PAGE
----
Asian FC pleased with Australia's World Cup rise

Football Federation Australia chief executive John O'Neill is excited about how the outcome of this World Cup will improve Australia's standing in Asia. He said Asian Football Confederation delegates "are all saying this is exactly why we wanted Australia because we are a strong team. The AFC have been very positive in promoting the fact that Asia has five teams in Germany and we are one of them. Ultimately, Asia wants more places in the World Cup [the AFC now has 4½ spots)] and performances like this will help the cause. As for the seedings, there are real, concrete benefits for us. When we went into Asia on January 1, we had a FIFA ranking, but not an Asian one. That's why we have gone into the (2007) Asian Cup qualifiers as an unseeded team. But this result should mean we will be ranked one or two in whatever (World Cup) pool we end up in."

According to Michael Cockerill in The Age (Melbourne), Australia's successful start to the World Cup also adds momentum to recent proposals for an annual tri-nations tournament involving Australia, Japan and South Korea, a concept that could expand to include North Korea and China. "It's early days, but we had some discussions in Munich last week about this, and there's a general enthusiasm to explore the possibilities," O'Neill told him. "But it's all about finding enough FIFA (international) dates."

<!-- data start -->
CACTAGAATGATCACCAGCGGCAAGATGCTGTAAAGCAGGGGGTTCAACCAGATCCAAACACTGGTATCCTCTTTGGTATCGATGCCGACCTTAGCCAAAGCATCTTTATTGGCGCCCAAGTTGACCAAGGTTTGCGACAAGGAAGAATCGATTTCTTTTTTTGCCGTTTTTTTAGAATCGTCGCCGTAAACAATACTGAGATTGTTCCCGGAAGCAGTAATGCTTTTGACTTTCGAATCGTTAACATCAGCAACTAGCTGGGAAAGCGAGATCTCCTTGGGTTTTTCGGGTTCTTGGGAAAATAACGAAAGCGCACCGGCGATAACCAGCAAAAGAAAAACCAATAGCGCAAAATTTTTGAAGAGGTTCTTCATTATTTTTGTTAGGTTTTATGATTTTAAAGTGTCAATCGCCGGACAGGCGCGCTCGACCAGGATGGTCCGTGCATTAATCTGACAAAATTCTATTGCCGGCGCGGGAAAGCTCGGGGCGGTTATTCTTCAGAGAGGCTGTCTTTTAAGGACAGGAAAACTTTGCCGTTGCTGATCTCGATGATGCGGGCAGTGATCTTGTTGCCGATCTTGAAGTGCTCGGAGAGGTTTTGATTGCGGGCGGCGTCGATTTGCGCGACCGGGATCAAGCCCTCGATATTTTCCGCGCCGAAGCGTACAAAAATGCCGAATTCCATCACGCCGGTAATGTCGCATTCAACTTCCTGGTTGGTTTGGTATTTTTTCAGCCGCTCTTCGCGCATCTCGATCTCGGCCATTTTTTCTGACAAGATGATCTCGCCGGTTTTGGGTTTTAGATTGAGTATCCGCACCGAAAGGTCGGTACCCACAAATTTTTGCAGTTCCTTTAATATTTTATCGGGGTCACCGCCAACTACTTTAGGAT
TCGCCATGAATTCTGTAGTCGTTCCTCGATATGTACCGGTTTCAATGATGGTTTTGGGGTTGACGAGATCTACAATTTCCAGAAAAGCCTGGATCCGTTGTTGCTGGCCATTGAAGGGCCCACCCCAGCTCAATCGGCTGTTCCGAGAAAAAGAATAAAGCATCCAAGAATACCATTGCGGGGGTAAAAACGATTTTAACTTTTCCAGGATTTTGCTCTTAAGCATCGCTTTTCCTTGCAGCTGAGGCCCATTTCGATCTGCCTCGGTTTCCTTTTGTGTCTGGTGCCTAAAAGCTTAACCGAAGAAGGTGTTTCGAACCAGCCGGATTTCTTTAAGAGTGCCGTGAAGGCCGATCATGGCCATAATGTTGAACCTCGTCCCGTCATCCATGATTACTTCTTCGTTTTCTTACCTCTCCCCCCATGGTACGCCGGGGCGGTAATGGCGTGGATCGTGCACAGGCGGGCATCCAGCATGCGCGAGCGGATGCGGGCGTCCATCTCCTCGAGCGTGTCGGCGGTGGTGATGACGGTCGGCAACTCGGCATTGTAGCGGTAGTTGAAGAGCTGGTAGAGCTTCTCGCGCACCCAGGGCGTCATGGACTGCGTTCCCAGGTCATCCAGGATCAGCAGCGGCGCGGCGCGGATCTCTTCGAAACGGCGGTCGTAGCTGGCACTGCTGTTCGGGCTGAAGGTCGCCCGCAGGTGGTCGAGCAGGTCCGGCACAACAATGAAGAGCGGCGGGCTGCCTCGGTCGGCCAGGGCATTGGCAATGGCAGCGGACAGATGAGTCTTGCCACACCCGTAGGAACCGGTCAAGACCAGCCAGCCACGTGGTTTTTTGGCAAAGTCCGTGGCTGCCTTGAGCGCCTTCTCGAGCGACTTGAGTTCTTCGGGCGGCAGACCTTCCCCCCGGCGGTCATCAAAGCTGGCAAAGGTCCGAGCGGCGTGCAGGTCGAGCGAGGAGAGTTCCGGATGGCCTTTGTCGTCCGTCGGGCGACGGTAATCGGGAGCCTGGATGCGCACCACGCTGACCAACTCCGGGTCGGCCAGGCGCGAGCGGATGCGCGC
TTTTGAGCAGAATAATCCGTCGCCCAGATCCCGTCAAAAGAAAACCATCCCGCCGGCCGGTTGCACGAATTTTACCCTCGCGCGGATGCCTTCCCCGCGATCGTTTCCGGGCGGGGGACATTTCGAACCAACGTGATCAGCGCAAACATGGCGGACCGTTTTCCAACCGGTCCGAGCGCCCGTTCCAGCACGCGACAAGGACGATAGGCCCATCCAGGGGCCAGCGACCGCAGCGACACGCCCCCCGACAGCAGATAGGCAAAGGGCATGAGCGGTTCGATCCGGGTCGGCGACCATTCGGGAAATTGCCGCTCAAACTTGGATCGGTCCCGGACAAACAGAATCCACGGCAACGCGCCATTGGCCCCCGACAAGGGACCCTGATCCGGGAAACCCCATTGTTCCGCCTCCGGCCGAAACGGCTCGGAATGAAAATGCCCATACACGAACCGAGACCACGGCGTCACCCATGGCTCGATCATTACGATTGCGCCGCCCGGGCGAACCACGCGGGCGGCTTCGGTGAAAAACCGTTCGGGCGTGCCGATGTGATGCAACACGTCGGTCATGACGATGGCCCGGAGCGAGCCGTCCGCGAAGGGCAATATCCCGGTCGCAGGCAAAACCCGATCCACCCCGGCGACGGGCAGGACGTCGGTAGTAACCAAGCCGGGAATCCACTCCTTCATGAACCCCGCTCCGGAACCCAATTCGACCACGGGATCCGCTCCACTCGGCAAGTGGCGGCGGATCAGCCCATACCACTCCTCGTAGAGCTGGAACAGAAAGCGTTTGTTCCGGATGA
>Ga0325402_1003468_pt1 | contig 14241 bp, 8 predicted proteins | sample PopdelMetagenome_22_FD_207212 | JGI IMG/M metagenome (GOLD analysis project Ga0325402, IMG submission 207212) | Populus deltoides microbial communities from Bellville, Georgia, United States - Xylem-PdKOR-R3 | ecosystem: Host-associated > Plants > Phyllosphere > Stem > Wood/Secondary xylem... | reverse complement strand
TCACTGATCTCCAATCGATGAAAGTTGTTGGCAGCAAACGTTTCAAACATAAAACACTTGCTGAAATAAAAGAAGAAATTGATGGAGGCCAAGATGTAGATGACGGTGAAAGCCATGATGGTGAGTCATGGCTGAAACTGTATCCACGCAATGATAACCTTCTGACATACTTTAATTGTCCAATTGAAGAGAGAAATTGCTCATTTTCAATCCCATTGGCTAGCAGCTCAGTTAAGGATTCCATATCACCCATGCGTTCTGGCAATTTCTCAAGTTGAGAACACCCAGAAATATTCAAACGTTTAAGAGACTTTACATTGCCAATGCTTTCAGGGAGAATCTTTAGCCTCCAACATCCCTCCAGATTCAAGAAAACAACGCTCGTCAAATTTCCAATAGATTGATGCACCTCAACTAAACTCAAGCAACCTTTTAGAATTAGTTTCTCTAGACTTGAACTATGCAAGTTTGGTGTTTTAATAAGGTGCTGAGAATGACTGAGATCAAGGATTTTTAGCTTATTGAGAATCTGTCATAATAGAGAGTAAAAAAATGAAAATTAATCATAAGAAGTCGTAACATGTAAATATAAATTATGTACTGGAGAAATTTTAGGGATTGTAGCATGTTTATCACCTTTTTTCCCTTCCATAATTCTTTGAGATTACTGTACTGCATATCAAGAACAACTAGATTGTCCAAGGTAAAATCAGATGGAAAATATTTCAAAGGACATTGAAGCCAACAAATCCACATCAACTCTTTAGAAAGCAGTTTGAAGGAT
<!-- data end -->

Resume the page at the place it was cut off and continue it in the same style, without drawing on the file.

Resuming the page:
Even before Australia's 3-1 victory over Japan FC president Mohamed bin Hammam told The Associated Press that he knew the match would have a dramatic impact on the continent, regardless of the result. He views Australia as a crucial contributor in the development of the sport in Asia gives the AFC an additional candidate-host for football's quadrennial championship. "I think 2018 will be the right time for us to rehost the World Cup," Hammam said. "We have so many candidates: China, Australia - they're very ready - we have India if they want to accept the challenge. These are the three major markets for 2018."

Hammam has no problem promoting Asia's newest member federation for such a major event. "Australia as a continent is enjoying a very strong economy. The infrastructure there wouldn't require much investment," he said as reported by Mainichi MSN (Japan). "The governments always support the big events like World Cup - I believe Australia would host a very good World Cup. If Asia has the best market and the best candidates, why can't it be elected," Hammam said. "I would like to see the competition between Asia and Europe, or CONCACAF - we have to give the world the best World Cup to keeping enhancing the image."